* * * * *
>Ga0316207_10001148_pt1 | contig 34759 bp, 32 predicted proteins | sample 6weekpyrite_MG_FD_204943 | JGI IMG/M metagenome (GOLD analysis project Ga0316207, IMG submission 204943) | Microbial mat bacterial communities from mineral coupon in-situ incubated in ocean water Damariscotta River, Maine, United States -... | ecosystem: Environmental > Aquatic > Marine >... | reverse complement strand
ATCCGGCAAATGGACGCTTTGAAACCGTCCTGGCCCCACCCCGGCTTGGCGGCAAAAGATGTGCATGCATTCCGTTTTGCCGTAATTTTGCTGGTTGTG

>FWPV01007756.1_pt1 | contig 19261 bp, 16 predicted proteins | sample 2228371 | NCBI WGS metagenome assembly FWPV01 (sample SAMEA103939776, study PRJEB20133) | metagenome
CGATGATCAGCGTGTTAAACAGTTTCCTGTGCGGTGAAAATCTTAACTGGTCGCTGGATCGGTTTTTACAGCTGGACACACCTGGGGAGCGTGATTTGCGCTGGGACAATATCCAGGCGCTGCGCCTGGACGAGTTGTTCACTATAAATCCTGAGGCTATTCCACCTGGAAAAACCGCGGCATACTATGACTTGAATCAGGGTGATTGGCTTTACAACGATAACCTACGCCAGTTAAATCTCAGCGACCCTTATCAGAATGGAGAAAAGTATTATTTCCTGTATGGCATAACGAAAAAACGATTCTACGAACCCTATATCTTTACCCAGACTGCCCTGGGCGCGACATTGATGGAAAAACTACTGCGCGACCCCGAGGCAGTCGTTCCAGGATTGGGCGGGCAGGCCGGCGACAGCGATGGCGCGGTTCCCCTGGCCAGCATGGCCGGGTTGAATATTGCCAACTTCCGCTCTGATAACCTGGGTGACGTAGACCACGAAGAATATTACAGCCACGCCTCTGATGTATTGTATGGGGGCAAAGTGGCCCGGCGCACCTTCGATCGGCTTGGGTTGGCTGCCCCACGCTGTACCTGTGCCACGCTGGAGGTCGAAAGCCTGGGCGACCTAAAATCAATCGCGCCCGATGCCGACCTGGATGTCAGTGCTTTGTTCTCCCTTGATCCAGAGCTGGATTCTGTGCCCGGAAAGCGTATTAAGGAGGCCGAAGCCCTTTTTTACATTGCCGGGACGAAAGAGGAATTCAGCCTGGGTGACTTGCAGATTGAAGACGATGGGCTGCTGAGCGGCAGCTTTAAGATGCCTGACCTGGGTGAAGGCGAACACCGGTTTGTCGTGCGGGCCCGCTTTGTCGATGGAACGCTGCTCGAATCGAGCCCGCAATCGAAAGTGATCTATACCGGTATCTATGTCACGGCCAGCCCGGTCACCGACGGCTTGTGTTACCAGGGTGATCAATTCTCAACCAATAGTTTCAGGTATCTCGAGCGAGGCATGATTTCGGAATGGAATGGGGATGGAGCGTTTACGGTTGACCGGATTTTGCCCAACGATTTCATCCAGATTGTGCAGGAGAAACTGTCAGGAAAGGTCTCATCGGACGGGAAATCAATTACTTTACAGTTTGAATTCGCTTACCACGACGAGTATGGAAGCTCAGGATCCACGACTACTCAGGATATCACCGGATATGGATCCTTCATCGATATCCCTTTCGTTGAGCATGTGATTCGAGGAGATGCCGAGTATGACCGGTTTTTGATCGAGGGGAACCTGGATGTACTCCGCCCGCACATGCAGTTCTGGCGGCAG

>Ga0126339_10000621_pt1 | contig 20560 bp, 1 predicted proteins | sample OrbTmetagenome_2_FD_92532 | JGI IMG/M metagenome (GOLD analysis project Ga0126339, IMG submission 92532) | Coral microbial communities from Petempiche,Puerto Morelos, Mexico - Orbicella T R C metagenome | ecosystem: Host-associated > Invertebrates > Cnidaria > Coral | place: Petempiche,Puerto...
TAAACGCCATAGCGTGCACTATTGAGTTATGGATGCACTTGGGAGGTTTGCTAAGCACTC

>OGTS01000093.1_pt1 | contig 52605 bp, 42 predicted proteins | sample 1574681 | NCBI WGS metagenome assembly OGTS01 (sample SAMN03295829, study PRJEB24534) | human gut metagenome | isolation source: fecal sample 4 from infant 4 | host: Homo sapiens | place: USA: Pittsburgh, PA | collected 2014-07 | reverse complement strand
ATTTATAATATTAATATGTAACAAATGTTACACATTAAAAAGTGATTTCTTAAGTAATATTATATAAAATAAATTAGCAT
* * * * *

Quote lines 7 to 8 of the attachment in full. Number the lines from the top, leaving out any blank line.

>OGTS01000093.1_pt1 | contig 52605 bp, 42 predicted proteins | sample 1574681 | NCBI WGS metagenome assembly OGTS01 (sample SAMN03295829, study PRJEB24534) | human gut metagenome | isolation source: fecal sample 4 from infant 4 | host: Homo sapiens | place: USA: Pittsburgh, PA | collected 2014-07 | reverse complement strand
ATTTATAATATTAATATGTAACAAATGTTACACATTAAAAAGTGATTTCTTAAGTAATATTATATAAAATAAATTAGCAT